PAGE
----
With the Purple Heart Bridge now open to traffic, it’s returned to business as usual in downtown Defiance.
“Business is booming again, like it should be,” said Sarah Baldridge, an employee at Circle K, 117 N. Clinton St.
Baldridge said as far as staffing goes, they “might have had to cut three hours here and there” during the bridge closure, but added that for the most part, staffers hours remained the same.
“But, I’m glad the bridge is done, especially with it being the holidays, because that brings in a little more business also,” Baldridge said.
Karl Kissner, owner of Kissner’s Restaurant, 524 Clinton St., said it’s tough to determine whether the increase in customers he’s seen at the restaurant is due to the bridge reopening, or the fact that it’s prime season for the Tom and Jerry — the popular holiday drink that brings an influx of customers through his doors each December anyway.
“It’s really hard for me to determine the business impact of the bridge reopening, because it’s the Christmas season,” Kissner said. “The flow of traffic is obviously back downtown, I like to say that the racetrack is back open.”
Kissner said he suspects being positioned at Clinton and Fifth streets, and farther from the bridge work itself, might have benefitted him during the closure.
“Any (downtown business owner) who tells you the bridge did not have an impact on them is lying — now, it might have been a negative impact, and it might have been a positive impact,” Kissner said.
Given he lives on the north side of town, Kissner noted it’s been “phenomenal” being able to drive to work without detouring.
But he also wondered if those detours might have been a boon for area businesses along paths less traveled by motorists.
“There are a lot of businesses, service industry businesses and things like that, that got new exposure that they haven’t seen in quite some time,” Kissner said. “I’m hoping that holds.”
Floyd Culver, interim executive director/CEO of the Defiance Area of Chamber of Commerce, said he’s seen an increase in the amount of foot traffic downtown.
“The thing I see the most is more people trying to find parking on Clinton Street — it’s extremely difficult, which is a nice problem to have, so to speak, because it shows that the people are down here,” Culver said.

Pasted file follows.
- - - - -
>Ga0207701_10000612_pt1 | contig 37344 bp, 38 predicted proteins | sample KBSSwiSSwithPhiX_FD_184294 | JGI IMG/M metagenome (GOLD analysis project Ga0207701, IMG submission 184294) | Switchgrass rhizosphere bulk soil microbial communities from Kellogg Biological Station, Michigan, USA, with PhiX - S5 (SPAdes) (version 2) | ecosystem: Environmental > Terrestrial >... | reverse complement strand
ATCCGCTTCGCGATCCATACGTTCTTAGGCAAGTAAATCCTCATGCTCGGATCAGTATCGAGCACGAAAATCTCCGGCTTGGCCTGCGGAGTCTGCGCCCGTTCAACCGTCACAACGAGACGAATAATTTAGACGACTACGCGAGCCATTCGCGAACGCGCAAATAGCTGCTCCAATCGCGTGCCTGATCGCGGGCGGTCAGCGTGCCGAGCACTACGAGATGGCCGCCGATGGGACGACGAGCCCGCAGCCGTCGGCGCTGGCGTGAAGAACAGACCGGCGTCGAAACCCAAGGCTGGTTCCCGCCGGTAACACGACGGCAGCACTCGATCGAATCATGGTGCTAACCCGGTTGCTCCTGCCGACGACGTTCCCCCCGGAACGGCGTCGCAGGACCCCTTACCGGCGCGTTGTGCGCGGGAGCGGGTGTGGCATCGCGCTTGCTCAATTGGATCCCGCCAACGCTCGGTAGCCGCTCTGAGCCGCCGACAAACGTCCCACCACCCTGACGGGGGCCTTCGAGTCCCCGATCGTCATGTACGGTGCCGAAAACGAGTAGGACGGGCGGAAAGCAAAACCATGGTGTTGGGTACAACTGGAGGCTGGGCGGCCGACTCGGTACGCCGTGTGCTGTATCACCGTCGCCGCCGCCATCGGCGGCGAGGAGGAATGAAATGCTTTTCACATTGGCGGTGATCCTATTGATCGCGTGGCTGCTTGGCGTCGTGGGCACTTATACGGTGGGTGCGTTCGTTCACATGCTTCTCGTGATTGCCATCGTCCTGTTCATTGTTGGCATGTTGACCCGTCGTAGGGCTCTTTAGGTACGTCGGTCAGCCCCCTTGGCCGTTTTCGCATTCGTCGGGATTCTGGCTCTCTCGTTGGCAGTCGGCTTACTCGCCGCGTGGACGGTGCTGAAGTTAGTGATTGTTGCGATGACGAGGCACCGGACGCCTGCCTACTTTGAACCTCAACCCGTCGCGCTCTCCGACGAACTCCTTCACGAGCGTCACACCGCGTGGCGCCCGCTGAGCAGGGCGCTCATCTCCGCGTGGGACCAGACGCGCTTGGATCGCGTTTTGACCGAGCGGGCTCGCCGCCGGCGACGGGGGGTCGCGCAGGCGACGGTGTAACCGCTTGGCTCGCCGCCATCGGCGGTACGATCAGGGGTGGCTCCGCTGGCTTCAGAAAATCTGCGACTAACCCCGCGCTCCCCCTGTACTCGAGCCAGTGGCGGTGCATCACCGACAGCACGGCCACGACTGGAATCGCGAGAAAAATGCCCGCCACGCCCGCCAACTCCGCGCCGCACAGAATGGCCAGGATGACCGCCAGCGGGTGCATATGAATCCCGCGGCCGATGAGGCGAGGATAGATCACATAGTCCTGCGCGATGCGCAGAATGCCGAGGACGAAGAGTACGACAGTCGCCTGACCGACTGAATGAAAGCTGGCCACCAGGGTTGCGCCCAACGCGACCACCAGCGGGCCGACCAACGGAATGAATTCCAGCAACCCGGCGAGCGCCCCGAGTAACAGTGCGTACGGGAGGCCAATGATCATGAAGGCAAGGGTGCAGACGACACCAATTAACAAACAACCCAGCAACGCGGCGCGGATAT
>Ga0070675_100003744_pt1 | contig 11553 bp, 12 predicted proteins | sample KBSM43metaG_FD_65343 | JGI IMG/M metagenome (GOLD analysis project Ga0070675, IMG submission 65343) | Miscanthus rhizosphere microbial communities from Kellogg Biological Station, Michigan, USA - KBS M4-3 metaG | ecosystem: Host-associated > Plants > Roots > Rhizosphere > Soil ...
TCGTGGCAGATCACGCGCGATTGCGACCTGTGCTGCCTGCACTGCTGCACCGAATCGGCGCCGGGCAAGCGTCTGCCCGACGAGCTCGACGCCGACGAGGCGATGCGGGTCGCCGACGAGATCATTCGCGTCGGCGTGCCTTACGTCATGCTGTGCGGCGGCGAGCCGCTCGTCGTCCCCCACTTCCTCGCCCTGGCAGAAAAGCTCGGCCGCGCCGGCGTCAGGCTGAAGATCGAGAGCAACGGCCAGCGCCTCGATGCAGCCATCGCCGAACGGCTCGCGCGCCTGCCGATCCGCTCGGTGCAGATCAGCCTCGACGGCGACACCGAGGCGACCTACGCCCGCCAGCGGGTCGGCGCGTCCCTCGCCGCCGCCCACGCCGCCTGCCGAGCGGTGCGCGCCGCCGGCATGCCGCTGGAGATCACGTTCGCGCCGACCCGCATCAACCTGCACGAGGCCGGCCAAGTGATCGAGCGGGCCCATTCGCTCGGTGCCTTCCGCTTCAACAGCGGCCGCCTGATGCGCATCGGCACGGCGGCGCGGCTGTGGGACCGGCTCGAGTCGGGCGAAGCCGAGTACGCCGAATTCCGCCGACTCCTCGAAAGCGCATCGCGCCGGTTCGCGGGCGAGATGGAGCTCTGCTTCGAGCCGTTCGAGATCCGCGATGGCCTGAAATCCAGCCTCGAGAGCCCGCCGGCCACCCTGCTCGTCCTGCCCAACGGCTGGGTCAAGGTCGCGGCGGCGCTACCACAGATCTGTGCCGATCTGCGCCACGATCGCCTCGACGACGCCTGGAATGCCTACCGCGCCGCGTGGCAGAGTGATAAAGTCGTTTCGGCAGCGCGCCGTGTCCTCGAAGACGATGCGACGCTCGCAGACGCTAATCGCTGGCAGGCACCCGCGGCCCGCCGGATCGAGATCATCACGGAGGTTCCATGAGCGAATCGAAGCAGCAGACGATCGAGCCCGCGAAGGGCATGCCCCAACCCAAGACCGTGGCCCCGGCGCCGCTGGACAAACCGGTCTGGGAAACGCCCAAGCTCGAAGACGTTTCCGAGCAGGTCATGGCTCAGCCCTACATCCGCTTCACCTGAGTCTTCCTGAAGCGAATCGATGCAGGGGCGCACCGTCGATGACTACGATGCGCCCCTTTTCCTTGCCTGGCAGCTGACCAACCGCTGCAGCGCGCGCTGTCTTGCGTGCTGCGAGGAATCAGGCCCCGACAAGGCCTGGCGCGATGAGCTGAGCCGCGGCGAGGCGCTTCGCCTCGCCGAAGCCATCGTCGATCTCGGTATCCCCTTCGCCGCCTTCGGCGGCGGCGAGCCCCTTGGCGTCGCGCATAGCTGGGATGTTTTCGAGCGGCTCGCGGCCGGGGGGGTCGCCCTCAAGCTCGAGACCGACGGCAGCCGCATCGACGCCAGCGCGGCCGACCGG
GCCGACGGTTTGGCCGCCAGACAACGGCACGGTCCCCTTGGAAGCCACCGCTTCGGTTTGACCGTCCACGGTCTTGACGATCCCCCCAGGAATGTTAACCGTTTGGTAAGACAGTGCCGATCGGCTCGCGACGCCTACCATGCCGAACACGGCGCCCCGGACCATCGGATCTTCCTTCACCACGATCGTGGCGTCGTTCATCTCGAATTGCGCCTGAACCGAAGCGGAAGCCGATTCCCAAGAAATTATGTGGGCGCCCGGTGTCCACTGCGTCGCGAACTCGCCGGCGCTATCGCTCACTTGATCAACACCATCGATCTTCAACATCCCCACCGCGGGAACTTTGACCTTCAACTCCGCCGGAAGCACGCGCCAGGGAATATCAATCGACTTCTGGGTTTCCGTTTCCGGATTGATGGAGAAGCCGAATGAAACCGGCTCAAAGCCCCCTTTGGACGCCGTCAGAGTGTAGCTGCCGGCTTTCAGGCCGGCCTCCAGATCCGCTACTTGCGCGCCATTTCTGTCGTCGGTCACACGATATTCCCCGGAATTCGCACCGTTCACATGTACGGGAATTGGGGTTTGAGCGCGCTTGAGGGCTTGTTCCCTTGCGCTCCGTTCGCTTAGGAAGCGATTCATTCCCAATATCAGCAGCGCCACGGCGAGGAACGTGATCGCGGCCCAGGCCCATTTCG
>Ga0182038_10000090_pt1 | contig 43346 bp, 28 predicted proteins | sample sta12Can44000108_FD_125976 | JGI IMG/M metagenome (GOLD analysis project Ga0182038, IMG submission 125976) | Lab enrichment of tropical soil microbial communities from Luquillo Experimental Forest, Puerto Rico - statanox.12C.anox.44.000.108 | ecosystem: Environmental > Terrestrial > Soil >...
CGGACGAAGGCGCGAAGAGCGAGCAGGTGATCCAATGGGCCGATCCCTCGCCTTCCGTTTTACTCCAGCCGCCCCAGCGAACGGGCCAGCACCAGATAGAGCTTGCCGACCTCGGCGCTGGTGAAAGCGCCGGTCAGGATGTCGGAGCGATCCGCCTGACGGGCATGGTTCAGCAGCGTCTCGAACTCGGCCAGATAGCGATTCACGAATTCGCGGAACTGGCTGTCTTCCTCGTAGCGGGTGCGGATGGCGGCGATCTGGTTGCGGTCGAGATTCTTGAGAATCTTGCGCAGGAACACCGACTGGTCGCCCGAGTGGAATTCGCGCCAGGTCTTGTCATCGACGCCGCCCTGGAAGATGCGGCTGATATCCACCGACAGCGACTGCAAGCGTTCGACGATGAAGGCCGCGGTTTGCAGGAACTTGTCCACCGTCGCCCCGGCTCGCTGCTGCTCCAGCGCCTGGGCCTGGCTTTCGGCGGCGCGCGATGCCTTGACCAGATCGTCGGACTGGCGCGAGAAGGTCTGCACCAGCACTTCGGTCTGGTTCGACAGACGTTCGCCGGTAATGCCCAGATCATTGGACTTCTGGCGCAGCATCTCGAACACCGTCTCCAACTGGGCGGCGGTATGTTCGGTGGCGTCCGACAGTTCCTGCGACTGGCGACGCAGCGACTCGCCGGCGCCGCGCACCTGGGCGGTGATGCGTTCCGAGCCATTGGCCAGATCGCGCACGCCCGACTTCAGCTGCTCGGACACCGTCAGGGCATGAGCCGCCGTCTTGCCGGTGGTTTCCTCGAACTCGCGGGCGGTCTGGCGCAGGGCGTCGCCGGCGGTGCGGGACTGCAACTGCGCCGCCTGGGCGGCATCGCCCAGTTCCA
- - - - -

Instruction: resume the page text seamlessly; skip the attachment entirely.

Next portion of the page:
Culver also said he’s observed that the initial rush of traffic into the area immediately after the bridge reopened has tapered off a bit.
“The flow of traffic is improving, I’ll put it that way,” Culver said. “After the initial opening of the bridge it was like we opened a speedway ... everyone was flying through it.”
Kirstie Mack, executive director of the Defiance Development and Visitors Bureau, said the reopening of the bridge “has brought a lot of excitement to the downtown.”
“The community supporting small businesses for their holiday shopping and new businesses calling downtown home adds to that excitement,” Mack said. “The time while the bridge was under construction forced us to think outside the box, and we will continue to do just that.”
One of those new businesses is Herbalife shake and tea shop Healthy U, located at 519 Clinton St. Co-owner Frank Morawski reported that he saw some new faces in the shop shortly after the bridge reopened on Dec. 2, but said he suspects others might now head to the north side for lunch instead.
At Cabin Fever coffee shop, 312 Clinton St., owners Alyssa and Adam Tracy reported that business is doing well.
“We didn’t have much of an issue when the closure happened,” Adam said. “Lunch got busier for us, with many not being able to get lunch other places. We just went with the ebbs and flows. Now that it’s open and it’s the Christmas season, it’s really hard to tell what is because of which thing.”
The Tracys echoed Culver’s sentiment on parking.
“It was definitely easier to get in and out of parking spots then,” Adam said. “Now we are back to dodging traffic again and wishing the big trucks were on another route.”
At Miami & Erie Restaurant and Lounge, owner Jeremy Hodges said the implementation of the Defiance Outdoor Refreshment Area (DORA) — along with other downtown business promotions — resulted in business being “actually up a little” despite the bridge work.
“Now that the bridge is reopened, business is about the same as when it was closed,” Hodges said.